Its economy might be tanking, and, sure the country’s been experiencing what might be euphemistically called a bit of social unrest. But from a total American outsider’s perspective, Greece still has these three things going for it: baklava, yogurt, and Korres.
Food-lovers will no doubt be familiar with the first two on my Greek favorites list—the sticky, honey-drenched, filo-dough dessert and its deliciously healthy antithesis of creamy goodness. So, I’ll move straight to Korres, my current beauty obsession.
I first spotted this brand several years ago when I traveled to Greece on vacation with my husband and saw Korres skincare products in a pharmacy in Paros, one of the many gorgeous Cyclades islands.
The packaging was clean and chic, and the products smelled fresh and deliciously fruity, but never in that overly cloying way. Everything about it evoked the healthy lifestyles, clean whitewashed walls, fresh breezes, and deep blue seas of Greece.
I didn’t actually try the full collection until later when I ecstatically saw the brand selling at Sephora. And now, whenever given the chance to restock my beauty closet, I reminisce about my Mediterranean getaway and pick up a new Korres product.
My favorites from the line are:
– Lip Butter Glaze (in any of the four offered shades): The brand’s newest offering, a cross between its classic lip butters in a pot and a gloss, in a convenient tube.
– Cherry Oil Lipgloss in Rose- Sheer, shimmery, moisturizing, just the right shade of sheer pink, and formulated with a light scent of sweet cherry.
– Face Primer – Silicone-free, super-moisturizing and light, and the perfect canvas before applying your makeup. Plus, it doesn’t make my sensitive skin break out.
Look out for the two collections of spring value sets for the lips and face (pictured top) to launch in mid-February.
…For those of you itching to bake something sweet this weekend, here’s a baklava recipe courtesy of Alton Brown on the Food Network!
Recipe courtesy Alton Brown, 2008
1 hr 0 min
Inactive Prep Time:
8 hr 0 min
1 hr 0 min
about 28 pieces
For the filling:
* 1 (5-inch piece) cinnamon stick, broken into 2 to 3 pieces or 2 teaspoons ground
* 15 to 20 whole allspice berries
* 6 ounces blanched almonds
* 6 ounces raw or roasted walnuts
* 6 ounces raw or roasted pistachio
* 2/3 cup sugar
* 1/4 cup water
* 1 teaspoon rose water
* 1 pound phyllo dough, thawed
* 8 ounces clarified unsalted butter, melted
For the syrup:
* 1 1/4 cups honey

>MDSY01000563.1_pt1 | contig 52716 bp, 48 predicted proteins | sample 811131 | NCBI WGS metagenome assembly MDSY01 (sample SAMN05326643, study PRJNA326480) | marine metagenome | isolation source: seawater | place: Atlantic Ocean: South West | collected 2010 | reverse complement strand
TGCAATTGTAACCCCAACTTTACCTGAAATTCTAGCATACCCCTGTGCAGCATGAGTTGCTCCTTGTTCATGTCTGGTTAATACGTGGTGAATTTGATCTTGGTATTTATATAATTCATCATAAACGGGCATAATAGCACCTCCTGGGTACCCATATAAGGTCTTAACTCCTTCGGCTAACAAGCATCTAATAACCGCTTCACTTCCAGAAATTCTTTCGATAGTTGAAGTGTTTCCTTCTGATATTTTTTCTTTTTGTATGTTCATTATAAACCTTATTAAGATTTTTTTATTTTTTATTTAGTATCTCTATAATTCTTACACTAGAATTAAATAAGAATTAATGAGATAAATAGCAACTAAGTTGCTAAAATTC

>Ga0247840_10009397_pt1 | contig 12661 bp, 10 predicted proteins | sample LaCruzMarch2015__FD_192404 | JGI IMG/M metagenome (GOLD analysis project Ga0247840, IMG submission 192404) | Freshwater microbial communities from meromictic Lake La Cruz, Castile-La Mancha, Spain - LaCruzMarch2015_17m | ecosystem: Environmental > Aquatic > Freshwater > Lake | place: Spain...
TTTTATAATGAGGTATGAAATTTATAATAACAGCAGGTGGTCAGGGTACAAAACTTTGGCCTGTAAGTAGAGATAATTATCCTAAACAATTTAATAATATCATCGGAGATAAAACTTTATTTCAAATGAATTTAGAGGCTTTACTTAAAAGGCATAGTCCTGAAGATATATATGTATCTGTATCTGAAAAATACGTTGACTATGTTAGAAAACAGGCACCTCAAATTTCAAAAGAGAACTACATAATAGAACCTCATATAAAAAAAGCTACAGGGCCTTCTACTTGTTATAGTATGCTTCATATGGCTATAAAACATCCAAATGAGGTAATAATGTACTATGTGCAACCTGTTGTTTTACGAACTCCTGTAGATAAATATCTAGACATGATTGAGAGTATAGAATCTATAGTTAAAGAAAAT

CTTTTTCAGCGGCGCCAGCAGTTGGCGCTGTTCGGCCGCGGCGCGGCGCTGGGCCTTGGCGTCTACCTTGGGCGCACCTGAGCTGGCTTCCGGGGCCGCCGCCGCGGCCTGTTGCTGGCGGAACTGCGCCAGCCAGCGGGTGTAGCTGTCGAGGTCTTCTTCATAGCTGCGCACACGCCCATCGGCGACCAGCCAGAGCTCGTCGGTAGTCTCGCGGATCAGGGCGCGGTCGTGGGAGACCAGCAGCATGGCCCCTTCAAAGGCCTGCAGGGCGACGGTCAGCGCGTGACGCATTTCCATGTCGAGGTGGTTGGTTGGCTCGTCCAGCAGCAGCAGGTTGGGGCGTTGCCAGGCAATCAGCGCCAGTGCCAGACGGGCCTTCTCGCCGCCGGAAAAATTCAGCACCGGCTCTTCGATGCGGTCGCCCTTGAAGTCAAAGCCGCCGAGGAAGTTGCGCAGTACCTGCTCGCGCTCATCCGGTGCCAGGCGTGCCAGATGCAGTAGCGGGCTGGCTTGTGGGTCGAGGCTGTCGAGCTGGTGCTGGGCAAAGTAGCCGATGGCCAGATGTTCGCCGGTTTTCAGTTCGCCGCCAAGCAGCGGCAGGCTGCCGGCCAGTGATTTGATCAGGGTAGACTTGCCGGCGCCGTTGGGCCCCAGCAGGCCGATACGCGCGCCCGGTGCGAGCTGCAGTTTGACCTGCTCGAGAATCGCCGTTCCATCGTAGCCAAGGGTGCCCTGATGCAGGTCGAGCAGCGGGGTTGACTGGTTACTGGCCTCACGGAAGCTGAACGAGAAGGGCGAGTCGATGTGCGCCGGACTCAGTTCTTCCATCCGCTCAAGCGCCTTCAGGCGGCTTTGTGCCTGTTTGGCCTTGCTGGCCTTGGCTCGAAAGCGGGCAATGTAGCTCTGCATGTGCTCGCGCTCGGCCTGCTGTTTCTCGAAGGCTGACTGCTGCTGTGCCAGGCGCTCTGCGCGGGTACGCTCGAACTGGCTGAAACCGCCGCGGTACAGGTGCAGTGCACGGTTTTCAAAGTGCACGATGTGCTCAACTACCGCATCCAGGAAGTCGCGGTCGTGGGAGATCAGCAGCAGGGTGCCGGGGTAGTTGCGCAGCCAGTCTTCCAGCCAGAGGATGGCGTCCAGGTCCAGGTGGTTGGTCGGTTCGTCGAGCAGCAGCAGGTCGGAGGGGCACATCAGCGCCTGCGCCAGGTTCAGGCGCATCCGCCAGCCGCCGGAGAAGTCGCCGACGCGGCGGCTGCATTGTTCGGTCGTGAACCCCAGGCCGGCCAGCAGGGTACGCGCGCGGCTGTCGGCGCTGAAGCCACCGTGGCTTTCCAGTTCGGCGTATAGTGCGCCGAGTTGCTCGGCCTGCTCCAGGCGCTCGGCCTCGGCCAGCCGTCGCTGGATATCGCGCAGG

* 1 1/4 cups water
* 1 1/4 cups sugar
* 1 cinnamon stick
* 1 (2-inch) piece fresh orange peel
Heat the oven to 350 degrees F.
Place the cinnamon stick and whole allspice into a spice grinder and grind.
Place the almonds, walnuts, pistachios, sugar and freshly ground spices into the bowl of a food processor and pulse until finely chopped, but not pasty or powdery, approximately 15 quick pulses. Set aside.
Combine the water and rose water in a small spritz bottle and set aside.
Trim the sheets of phyllo to fit the bottom of a 13 by 9 by 2-inch metal pan. Brush the bottom and sides of the pan with butter; lay down a sheet of phyllo and brush with butter. Repeat this step 9 more times for a total of 10 sheets of phyllo. Top with 1/3 of the nut mixture and spread thinly. Spritz thoroughly with the rose water. Layer 6 more sheets of phyllo with butter in between each of them, followed by another third of the nuts and spritz with rose water. Repeat with another 6 sheets of phyllo, butter, remaining nuts, and rose water. Top with 8 sheets of phyllo brushing with butter in between each sheet. Brush the top generously with butter. Place in the oven and bake for 30 minutes. Remove pan from the oven and cut into 28 squares. Return pan to the oven and continue to bake for another 30 minutes. Remove pan from the oven, place on a cooling rack, and cool for 2 hours before adding the syrup.
Make the syrup during the last 30 minutes of cooling. Combine the honey, water, sugar, cinnamon stick and orange peel in a 4-quart saucepan and set over high heat. Stir occasionally until the sugar has dissolved. Once boiling, boil for 10 minutes, stirring occasionally. Remove from the heat and discard the orange peel and cinnamon stick.
After the baklava has cooled for 2 hours, re-cut the entire pan following the same lines as before. Pour the hot syrup evenly over the top of the baklava, allowing it to run into the cuts and around the edges of the pan. Allow the pan to sit, uncovered until completely cool. Cover and store at room temperature for at least 8 hours and up to overnight before serving. Store, covered, at room temperature for up to 5 days.
Printed from FoodNetwork.com on Fri Jan 21 2011
© 2011 Television Food Network, G.P. All Rights Reserved
That Baklava takes me straight to the Greek Islands